Gender equality continues to make progress in Swiss workforce

Magdalena Martullo-Blocher, CEO and vice-chair of Ems Chemie, is one of five leaders of top Swiss firms. © Keystone / Walter Bieri

The proportion of women in Swiss company boardrooms and management ranks continues to rise, according to an annual survey of the largest employers in both private and public sectors.

This content was published on March 5, 2021 - 13:24

The share of management positions held by women increased from 10% in 2019 to 13% last year, says the latest edition of the Schilling ReportExternal link from executive headhunter Guido Schilling. Five of the biggest firms were led by a female CEOs in 2020 and this number is set to reach eight this year. Nearly a quarter of seats on supervisory boards of the top 100 firms in Switzerland are held by a woman.

An international comparative study by recruitment consultants Russell Reynolds published earlier this week also came to the conclusion that women held 13% of executive posts at top Swiss firms. However, the comparable figure is higher in neighbouring France, Germany and Italy. Scandinavian firms also employ a greater proportion of women in management ranks, up to 29.6% among companies on the Norwegian OBX stock market index.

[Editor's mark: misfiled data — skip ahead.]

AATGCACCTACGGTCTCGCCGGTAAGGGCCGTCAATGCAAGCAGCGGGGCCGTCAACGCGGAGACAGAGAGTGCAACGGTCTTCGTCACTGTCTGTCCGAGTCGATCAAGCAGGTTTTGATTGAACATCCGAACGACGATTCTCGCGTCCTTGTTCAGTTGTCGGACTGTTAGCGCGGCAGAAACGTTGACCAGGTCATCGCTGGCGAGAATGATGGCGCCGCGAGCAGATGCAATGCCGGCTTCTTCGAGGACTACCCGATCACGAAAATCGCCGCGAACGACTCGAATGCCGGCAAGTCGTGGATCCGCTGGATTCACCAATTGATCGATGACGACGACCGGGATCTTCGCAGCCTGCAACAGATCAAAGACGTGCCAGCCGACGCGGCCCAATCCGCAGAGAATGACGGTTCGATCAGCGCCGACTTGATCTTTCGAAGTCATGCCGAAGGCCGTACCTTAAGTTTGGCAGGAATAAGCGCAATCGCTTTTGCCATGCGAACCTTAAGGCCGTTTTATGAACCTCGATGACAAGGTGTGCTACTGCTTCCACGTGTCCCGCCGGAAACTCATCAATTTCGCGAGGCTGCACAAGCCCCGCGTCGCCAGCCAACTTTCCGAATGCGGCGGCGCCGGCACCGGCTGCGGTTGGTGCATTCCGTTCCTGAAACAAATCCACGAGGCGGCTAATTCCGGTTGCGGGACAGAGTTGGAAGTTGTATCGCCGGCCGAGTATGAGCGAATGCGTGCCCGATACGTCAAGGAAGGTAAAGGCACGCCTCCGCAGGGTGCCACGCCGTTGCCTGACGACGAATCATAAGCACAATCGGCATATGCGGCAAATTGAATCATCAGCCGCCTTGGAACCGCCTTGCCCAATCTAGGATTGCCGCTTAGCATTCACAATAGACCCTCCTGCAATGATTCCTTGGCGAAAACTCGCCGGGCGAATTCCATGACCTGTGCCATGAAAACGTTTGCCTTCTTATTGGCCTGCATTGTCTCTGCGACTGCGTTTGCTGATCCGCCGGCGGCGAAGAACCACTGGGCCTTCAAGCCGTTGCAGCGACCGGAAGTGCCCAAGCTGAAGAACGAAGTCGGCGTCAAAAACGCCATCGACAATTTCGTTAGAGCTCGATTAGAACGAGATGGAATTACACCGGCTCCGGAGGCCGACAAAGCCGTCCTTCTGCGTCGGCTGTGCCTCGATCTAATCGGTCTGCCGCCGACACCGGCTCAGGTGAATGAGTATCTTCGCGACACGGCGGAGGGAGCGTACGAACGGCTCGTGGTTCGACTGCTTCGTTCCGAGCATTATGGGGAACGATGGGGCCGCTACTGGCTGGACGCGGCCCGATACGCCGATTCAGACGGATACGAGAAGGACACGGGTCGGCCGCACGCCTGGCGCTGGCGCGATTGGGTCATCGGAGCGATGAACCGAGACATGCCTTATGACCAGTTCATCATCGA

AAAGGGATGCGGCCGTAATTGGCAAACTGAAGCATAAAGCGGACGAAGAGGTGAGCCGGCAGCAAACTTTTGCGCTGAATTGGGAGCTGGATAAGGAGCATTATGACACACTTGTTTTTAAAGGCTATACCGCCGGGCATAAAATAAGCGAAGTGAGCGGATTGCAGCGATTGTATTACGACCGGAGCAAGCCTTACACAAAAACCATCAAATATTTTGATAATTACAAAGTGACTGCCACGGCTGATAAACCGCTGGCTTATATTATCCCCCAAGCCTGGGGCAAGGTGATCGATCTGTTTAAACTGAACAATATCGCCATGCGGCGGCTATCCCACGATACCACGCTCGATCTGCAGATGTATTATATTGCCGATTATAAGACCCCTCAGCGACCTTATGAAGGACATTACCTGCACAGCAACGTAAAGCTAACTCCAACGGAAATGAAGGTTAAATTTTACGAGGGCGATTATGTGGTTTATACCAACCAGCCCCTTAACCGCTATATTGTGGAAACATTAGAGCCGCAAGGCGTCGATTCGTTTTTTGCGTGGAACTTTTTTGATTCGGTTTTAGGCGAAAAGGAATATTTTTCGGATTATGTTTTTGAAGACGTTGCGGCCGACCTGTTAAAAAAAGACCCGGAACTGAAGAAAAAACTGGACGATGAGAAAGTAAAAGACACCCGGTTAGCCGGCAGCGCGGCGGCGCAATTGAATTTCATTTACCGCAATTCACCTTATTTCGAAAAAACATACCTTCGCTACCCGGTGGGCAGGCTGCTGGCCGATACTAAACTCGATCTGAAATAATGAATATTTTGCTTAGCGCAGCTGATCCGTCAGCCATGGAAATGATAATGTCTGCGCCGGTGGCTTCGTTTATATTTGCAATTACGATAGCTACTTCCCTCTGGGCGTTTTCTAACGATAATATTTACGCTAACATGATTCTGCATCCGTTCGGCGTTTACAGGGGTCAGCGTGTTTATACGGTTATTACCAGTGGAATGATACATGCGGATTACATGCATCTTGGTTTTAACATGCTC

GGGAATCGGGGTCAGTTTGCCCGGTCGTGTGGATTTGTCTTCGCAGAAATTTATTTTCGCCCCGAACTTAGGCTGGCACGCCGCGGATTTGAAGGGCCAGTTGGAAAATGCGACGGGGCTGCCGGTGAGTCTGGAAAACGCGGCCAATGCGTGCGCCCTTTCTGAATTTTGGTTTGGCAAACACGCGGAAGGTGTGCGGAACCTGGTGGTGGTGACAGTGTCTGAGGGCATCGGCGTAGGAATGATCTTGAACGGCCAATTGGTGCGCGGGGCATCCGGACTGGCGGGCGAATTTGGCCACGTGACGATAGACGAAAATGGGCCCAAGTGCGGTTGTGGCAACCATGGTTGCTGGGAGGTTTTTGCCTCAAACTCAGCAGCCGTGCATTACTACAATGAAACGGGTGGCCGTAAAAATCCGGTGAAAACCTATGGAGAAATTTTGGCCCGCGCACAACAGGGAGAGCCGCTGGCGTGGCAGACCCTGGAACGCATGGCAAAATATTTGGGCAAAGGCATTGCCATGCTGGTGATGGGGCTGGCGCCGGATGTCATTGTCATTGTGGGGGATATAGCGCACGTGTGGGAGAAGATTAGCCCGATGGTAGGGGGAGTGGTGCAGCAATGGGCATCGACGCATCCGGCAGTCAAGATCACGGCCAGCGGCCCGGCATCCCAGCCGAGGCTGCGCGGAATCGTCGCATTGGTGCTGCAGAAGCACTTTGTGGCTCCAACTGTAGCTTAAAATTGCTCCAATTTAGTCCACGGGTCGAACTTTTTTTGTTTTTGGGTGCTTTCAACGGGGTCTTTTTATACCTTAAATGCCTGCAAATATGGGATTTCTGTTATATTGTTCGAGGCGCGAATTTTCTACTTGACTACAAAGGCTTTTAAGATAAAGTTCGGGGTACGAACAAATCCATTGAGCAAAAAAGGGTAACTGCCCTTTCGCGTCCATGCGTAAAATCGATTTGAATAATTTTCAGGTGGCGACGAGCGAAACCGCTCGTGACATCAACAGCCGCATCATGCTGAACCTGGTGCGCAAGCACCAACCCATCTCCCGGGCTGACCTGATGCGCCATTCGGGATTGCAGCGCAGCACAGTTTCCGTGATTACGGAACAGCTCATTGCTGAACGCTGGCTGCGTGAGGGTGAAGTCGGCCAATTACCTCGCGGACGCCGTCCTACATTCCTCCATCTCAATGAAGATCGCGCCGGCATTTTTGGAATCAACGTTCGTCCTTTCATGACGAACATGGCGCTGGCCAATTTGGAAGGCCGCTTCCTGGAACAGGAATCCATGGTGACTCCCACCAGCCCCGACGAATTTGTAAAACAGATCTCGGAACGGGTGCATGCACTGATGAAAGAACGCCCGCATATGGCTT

The Schilling Report takes an upbeat view that the situation is improving in Switzerland. “If this momentum continues, the legally stipulated gender-balanced representation threshold of 20% women on executive boards should be reached by the end of 2030,” it states, referring to legislation passed by parliament in 2019. “Efforts are clearly required by the 42% of companies that do not have any women at their top management.”


The study also finds that women executives in Swiss companies are diversifying from traditional roles in human resources or legal departments into other areas, such as managing company finances.

In the past few years Swiss lawmakers have made efforts to improve gender equality in the workplace. In addition to setting management and boardroom quotas, larger firms are now obliged to publish the distribution of salaries among men and women.

The 16th edition of the Schilling Report surveyed the 119 largest private employers in Switzerland and examined jobs in the federal administration and all 26 cantons. This covered 891 executive board members, 841 supervisory board members, and 1,031 managers in the public sector.

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